City Manager Lee Garrity today recommended to the City Council a "hold the line" budget of $396.3 million for 2008-2009 that foregoes any significant expansion in city services and keeps the city property-tax rate unchanged.
Overall the proposed budget allocates $304.7 million for operations and debt service, and $91.6 million for capital improvements, resulting in a 1.9 percent increase over 2007-2008.
The City Council’s Finance Committee will begin reviewing the budget this week. The council is tentatively scheduled to hold a public hearing and vote on the budget on June 16. By state law, the council must adopt a budget for 2008-2009 by June 30. The budget would take effect July 1.
Slowed growth in the tax base because of a downturn in housing starts and lagging car sales has led the city to project a 1.5-percent increase in the tax base over the coming year. This is substantially less than the robust growth of the past two years, and well below the average growth of 2.5 percent a year since 1994.
This weak revenue growth, combined with rising prices for gasoline, diesel fuel, asphalt and other petroleum-related commodities, forced the city to seeking savings elsewhere, Garrity said in his budget message to the City Council.
"Balancing the general fund budget without a property tax increase required a commitment on the part of all departments to effectively provide the same levels of service without substantially increasing expenses," Garrity said. "Service enhancements that were particularly difficult to leave out of the budget were more police officers to focus on street-level drug crime, more grounds maintenance crews to respond to high-volume litter locations, and additional funds to replace vehicles and equipment on a more frequent basis."
In addition, the proposed budget would leave unfilled three vacant positions in the Planning and Inspections departments, a step made possible because of reduced workload in the wake of the downturn in the housing market. Overall, the city’s annual operations review identified savings of $462,280 that were incorporated into the proposed budget.
Despite the squeeze on revenues, the proposed budget maintains the current level of city services and makes a few enhancements:
- City Link, the city’s centralized call center, would be expanded to respond to all calls placed to the city, except for highly specialized areas, including revenue collection and non-emergency police and fire calls. This will be accomplished by transferring 12 positions to City Link from other city departments.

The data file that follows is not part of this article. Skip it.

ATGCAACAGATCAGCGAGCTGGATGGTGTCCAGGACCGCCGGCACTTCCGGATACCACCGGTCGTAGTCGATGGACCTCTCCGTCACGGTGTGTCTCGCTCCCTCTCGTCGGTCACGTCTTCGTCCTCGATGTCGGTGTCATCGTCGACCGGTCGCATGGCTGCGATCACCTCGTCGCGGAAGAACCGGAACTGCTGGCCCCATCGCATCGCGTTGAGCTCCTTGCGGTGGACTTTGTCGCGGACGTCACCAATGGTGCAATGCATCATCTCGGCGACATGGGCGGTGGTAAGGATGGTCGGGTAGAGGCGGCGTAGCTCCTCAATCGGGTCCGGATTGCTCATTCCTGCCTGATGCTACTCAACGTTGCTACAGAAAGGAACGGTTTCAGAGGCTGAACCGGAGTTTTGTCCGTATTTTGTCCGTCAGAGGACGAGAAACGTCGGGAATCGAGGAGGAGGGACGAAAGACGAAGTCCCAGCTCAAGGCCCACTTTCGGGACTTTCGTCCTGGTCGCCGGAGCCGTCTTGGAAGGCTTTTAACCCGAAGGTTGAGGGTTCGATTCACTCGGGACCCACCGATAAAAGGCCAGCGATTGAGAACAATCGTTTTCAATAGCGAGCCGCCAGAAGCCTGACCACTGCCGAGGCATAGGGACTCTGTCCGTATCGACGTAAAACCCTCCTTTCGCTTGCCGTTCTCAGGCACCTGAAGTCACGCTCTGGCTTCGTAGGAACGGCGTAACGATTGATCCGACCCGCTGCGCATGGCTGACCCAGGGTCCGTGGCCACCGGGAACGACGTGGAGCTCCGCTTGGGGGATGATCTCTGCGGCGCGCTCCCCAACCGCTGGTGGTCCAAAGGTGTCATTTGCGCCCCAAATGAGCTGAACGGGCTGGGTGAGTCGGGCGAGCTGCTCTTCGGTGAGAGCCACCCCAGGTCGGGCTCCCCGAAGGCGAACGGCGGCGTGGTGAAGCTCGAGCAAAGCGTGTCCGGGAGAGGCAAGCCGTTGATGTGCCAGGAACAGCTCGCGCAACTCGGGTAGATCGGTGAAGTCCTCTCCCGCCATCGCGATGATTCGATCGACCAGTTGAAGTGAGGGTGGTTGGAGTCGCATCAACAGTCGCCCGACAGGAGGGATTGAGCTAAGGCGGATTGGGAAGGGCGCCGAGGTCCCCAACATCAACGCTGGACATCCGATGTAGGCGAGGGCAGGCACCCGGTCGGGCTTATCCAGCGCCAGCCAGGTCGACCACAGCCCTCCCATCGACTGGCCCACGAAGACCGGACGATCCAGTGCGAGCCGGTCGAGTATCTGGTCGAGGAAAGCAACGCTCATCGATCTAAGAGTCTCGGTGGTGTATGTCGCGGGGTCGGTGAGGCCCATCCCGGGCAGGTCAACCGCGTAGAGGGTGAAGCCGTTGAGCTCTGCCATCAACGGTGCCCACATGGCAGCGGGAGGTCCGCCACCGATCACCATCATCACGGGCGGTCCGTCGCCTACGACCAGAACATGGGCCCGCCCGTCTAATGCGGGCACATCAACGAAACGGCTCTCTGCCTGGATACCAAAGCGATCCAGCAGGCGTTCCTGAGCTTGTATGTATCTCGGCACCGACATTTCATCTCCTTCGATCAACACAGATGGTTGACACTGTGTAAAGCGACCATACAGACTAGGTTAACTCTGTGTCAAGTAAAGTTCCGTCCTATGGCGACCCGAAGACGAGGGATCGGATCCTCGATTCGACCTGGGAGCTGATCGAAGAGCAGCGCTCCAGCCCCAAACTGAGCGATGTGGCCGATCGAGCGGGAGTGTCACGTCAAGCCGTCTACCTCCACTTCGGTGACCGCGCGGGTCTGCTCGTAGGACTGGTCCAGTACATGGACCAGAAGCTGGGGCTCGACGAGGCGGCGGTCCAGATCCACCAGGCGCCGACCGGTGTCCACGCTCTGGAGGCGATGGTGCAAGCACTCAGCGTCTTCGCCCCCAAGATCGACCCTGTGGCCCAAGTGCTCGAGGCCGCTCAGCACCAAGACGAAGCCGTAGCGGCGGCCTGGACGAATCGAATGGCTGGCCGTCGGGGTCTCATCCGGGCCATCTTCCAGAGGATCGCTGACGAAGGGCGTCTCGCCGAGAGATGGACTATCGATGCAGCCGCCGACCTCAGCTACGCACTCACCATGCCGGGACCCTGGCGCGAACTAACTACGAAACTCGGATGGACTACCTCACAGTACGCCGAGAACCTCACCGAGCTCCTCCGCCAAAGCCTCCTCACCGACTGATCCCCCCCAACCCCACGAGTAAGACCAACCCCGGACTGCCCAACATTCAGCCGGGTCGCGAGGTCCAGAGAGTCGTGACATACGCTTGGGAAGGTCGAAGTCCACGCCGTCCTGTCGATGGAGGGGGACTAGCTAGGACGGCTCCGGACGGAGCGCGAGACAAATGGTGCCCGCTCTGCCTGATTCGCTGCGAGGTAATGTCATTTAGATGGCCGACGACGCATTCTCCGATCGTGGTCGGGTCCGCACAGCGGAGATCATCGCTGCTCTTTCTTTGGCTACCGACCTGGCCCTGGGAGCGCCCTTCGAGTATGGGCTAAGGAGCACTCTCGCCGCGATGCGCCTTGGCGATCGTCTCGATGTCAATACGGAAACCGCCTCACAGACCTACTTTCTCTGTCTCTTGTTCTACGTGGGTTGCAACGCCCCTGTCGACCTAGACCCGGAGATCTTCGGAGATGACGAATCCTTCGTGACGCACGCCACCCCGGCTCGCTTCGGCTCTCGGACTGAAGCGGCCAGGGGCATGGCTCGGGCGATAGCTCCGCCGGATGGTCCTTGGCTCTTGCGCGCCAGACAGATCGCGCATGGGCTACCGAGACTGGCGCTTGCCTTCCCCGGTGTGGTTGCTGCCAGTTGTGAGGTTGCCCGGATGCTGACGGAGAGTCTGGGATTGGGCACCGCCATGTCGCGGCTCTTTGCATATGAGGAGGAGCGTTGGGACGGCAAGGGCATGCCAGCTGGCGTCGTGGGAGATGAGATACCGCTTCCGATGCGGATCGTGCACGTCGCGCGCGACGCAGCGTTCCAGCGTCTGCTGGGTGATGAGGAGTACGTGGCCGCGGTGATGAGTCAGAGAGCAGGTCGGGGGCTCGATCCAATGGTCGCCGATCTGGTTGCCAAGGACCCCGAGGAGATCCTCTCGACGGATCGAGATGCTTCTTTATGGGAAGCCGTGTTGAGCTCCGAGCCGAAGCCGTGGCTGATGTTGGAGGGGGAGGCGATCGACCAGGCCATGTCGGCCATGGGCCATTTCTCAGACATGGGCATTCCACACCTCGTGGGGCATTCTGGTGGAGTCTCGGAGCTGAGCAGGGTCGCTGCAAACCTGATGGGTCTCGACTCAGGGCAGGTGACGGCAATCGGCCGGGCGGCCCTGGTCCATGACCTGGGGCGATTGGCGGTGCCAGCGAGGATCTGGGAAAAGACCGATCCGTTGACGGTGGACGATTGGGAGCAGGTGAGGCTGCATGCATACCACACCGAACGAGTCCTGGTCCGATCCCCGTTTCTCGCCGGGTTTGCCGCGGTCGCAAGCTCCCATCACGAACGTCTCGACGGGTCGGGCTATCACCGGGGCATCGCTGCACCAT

- The Fire Department budget would allow more firefighters to attend specialized training in rescuing operations, computer skills and hazardous materials.
- The Utilities Division would add six positions to create two additional crews for cleaning sewer lines, allowing it to meet a federal requirement that 10 percent of all sewer lines be cleaned annually.
Most user fees would remain unchanged, with some exceptions:
- A $2 state disposal tax will be charged for every ton of waste disposed at the Hanes Mill Road and Old Salisbury Road landfills. Disposal fees for yard waste will also increase by $2 a ton.
- The annual yard-cart collection fee will increase to $55 from $50 to meet rising fuel and disposal costs. The new fee would take effect next year and would not apply to stickers for 2008-2009. The fee has not been raised since the inception of the program in 2002.
- Fees for bulk-container collection would increase by an average of 20 percent to cover increased fuel and disposal costs.
- Water and sewer rates would increase by 7 and 9 percent, respectively, to help pay for capital improvements to the water and sewer system and cover increased operating costs driven by rising fuel prices. With the rate increase, the bimonthly water and sewer bill for the average household in Winston-Salem would be $57.44, an increase of seven cents a day.
The proposed budget includes $507,500 - the same as this year - in grants to the Arts Council Inc., SciWorks, the National Black Theatre Festival, River Run International Film Festival, and the Piedmont Triad Film Commission. No grants would be made to new agencies.
The proposed budget for capital improvements includes $25.5 million to begin rebuilding the R.A. Thomas Water Plant, $19 million for updating the Elledge Wastewater Treatment Plant, and $4.5 million to replace aging water and sewer lines in the Ardmore neighborhood.
How to participate in the budget process
- Copies of the proposed budget are available for review at public libraries and City Hall, 101 N. Main St. Suite 30. Copies of the budget are also available online.
- The City Council’s Finance Committee will hold workshops on the budget May 22, 27, June 3, 5, 9 and 10. All workshops will start at 4 p.m. in the Council Committee Room (Room 239) on the second floor of City Hall, except on June 10, which will start at 2 p.m. These workshops are open to the public but are for the purpose of allowing council members to study the proposed budget.
- The Finance Committee will hold a public hearing on the budget at 7:30 p.m. May 29 in the Council Chamber, Room 230 on the second floor of City Hall.
- The Public Safety Committee will review the budgets for the Police, Fire and Emergency Management departments on June 9 at 6 p.m. in the Council Committee Room (Room 239) on the second floor of City Hall.
- The City Council will hold a public hearing on the budget at 7:30 p.m. June 16 in the Council Chamber, Room 230 on the second floor of City Hall.
Read the Proposed Budget online and send comments